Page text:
After a pretty decent all night bus ride northwards we found ourselves in Huarez, the gateway town to the Cordillera Blanca. After finding a place to stay in a zombie-like state from the night bus, we set about planning a trip into the mountains. We soon found the local trekking agencies lacking. One Czech couple described the horrors of their experience with the 'best' trekking company in town. I've planned a few treks in my day- like the 2500 mile CDT, so we talked it over and decided to try to hire mules to carry our stuff and a mule driver at the trailhead and do all the rest ourselves. We rented a tent, cooking gear and a stove and carefully planned out how much food we'd need. Our Salkantay guide was adamant that Peruvians all love rice and beans so we stocked up on plenty of those as well as other provisions for ourselves and our yet to be found mule driver. Tough decisions on what to bring? Oh, we'll have mules so just pack it!

The following morning we went through the typical Peruvian gauntlet of 'public transport' (shared taxis) and 2 rides and 3 hours later we found ourselves in the thin mountain air of Cashapampa- a village of a few farms and supposedly plenty of mule drivers to accomodate tourists like us. Only there were no mule drivers or mules in the village. All of them were hired out by the agencies and unavailable. On a lot of trips this seems like a total plane-crashing-into-the-mountain-disaster, but in Peru this is just another normal day of travel. Without much disdain we simply sorted out most of the rice and beans set aside for the phantom mule driver, as well as a lot of heavier food items the luxury of a mule made possible- apples, oranges, avocados, carrots, zucchini... and gave them to a peasant woman and a couple of kids. Jackpot for them! And only a few dollars of extra food costs for us. With that we paid the man standing on the trailhead (entrance fee to the 'park') and started hiking with our still too-heavy packs.

The following 3.5 days were marked by a lot of hiking, some rain, some misery and some breathtaking views. When the weather was clear the jagged snow-covered peaks pierced the blue sky and the contrast of colors made it all worthwhile. Almost everyone else hiking was with a group, but the way was nearly impossible to lose and I appreciate the added freedom and sense of adventure. I highly recommend skipping the guided hikes.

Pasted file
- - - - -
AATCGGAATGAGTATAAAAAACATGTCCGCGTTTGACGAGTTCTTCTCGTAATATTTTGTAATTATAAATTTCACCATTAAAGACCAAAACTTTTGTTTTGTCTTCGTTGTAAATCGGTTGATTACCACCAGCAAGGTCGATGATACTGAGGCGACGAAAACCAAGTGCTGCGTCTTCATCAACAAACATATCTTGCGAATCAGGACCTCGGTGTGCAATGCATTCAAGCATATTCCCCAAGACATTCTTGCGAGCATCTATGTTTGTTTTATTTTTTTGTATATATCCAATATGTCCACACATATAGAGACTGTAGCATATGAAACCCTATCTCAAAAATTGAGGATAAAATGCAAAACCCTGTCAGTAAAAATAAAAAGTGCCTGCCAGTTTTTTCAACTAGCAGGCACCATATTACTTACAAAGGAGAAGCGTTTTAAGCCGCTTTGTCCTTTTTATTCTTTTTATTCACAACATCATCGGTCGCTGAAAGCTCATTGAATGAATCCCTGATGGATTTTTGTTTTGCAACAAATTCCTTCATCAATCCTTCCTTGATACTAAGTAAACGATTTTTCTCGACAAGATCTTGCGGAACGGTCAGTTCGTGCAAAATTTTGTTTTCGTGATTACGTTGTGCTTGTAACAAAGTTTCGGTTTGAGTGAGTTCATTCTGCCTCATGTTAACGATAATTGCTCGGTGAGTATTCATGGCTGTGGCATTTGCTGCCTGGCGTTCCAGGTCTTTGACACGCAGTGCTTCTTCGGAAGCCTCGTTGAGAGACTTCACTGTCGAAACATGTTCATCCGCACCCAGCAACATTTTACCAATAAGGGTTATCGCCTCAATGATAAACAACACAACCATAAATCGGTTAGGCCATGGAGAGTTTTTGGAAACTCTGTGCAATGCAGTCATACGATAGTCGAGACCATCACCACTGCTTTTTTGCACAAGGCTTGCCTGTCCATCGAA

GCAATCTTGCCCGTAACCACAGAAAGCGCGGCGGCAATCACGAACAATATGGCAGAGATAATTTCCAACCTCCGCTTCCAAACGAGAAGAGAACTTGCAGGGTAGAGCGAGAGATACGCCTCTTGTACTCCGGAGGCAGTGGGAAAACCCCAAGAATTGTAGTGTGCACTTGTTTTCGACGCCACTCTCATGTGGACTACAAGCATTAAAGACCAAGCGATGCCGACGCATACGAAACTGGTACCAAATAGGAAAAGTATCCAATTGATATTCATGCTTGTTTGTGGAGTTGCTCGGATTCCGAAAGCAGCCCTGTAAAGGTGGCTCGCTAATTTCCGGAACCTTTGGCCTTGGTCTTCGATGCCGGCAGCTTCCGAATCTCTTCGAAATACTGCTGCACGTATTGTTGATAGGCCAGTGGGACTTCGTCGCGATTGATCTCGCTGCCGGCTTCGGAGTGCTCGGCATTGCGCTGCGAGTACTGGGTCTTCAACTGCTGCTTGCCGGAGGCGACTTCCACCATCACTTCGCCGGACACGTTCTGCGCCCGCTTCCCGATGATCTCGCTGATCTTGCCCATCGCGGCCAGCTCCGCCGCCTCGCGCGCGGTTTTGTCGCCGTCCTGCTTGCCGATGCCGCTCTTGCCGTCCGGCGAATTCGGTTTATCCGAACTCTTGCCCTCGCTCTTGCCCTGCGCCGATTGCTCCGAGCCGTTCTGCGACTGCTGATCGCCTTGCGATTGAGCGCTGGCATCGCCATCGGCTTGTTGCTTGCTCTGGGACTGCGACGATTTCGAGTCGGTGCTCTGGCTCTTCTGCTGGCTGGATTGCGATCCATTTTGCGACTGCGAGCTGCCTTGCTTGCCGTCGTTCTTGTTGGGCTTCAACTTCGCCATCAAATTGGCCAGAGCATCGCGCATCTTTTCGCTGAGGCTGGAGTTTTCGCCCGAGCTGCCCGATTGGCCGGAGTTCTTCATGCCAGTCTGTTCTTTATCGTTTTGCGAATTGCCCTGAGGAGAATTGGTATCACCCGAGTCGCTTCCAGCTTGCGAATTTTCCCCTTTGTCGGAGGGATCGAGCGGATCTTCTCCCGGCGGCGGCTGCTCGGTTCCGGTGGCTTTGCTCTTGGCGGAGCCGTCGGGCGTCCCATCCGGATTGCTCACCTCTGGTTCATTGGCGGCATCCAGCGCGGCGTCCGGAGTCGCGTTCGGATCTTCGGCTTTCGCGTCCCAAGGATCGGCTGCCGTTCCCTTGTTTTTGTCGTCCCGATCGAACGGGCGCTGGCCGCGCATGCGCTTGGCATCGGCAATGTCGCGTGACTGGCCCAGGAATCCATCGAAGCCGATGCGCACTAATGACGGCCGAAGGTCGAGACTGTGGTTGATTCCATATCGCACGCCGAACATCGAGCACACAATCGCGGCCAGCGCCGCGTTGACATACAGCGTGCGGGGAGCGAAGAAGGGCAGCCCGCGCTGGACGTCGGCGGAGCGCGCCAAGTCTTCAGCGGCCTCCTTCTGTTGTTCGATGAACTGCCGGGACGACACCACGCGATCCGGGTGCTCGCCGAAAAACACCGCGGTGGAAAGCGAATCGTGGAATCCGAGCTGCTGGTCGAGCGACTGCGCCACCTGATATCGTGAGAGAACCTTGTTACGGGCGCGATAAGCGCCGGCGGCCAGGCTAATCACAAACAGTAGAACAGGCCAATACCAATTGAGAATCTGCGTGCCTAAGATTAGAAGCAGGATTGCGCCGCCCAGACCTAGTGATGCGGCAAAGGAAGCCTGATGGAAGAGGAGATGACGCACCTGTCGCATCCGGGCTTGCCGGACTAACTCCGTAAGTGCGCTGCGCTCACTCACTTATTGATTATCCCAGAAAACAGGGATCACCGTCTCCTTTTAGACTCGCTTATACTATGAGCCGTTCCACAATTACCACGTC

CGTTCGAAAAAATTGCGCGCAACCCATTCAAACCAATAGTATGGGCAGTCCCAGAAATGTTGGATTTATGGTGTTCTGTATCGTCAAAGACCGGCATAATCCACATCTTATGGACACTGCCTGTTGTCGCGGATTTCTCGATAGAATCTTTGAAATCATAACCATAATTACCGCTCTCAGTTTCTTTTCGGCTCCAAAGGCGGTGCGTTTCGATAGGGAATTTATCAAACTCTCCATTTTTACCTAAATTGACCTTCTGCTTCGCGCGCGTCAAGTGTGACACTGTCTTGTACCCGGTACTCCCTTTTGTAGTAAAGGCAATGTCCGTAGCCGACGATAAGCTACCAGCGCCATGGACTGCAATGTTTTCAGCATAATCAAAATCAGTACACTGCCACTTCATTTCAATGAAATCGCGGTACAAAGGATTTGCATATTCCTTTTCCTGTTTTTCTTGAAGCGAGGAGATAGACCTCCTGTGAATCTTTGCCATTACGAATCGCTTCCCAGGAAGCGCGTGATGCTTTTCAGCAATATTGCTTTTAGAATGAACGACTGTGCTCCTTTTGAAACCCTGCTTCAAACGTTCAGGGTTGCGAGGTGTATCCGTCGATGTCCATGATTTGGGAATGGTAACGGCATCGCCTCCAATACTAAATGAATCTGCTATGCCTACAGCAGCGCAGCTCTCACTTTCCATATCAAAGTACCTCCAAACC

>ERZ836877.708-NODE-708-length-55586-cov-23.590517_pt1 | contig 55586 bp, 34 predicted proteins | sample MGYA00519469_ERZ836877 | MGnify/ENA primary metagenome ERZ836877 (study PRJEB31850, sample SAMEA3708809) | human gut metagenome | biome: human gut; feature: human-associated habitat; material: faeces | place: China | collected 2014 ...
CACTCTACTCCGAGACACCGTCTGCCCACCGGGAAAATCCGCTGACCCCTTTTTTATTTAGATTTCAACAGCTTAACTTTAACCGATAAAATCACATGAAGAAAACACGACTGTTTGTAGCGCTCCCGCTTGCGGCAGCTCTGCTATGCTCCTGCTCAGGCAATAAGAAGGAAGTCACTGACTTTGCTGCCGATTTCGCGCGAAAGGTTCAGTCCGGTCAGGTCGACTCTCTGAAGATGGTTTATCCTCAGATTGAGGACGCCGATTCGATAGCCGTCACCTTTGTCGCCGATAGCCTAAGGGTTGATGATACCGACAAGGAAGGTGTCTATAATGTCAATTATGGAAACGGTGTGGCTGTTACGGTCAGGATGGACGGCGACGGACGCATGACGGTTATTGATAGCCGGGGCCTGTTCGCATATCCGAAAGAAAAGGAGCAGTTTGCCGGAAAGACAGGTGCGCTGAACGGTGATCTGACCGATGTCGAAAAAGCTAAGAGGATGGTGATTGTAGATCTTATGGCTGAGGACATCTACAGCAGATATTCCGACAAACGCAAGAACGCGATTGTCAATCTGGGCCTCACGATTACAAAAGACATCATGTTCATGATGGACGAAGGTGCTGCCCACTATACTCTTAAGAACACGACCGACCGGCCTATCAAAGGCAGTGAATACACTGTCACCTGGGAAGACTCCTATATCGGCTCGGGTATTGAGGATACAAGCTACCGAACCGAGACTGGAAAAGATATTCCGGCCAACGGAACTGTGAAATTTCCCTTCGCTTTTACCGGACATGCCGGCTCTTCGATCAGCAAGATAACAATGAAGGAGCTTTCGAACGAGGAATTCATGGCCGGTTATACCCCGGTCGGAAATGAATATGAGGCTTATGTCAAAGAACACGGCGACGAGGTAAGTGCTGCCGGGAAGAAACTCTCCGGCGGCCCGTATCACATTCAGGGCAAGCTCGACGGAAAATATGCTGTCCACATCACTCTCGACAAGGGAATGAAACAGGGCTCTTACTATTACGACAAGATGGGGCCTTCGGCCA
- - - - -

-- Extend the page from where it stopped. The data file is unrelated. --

The way back to Huaraz was longer than the way there due to the direction we hiked. After 4 hours of collectivos and sitting in very uncomfortable positions over 4700m passes we made it back to town. A hardy group of Czechs also hiked the trail independently and made for good company for the trip back. Petr spoke the best English and talked enthusiastically about hiking legend Andy Skurka and the PCT and CDT (long distance trails in America). Thus concluded the independent adventure that was the Santa Cruz trek.

Posted by ichbinmatt 18:44 Archived in Peru Tagged trek santa cruz huaraz Comments (0)

Better Late than...

For completeness sake and to practice writing a little bit I'm going to fill in more of the world trip. I found my excellent little moleskin book (thanks Ute and Dominik) with detailed notes on everyday up until October 2011, so I'll provide a rough sketch of our trip. I'm sitting in a nice warm living room in America with a hot cup of tea, not in a 3rd world internet cafe with a bunch of rowdy teens playing world of warcraft, so I'm not sure my writing will be up to snuff, but here goes...

Posted by ichbinmatt 18:36 Archived in USA Tagged again blogging Comments (0)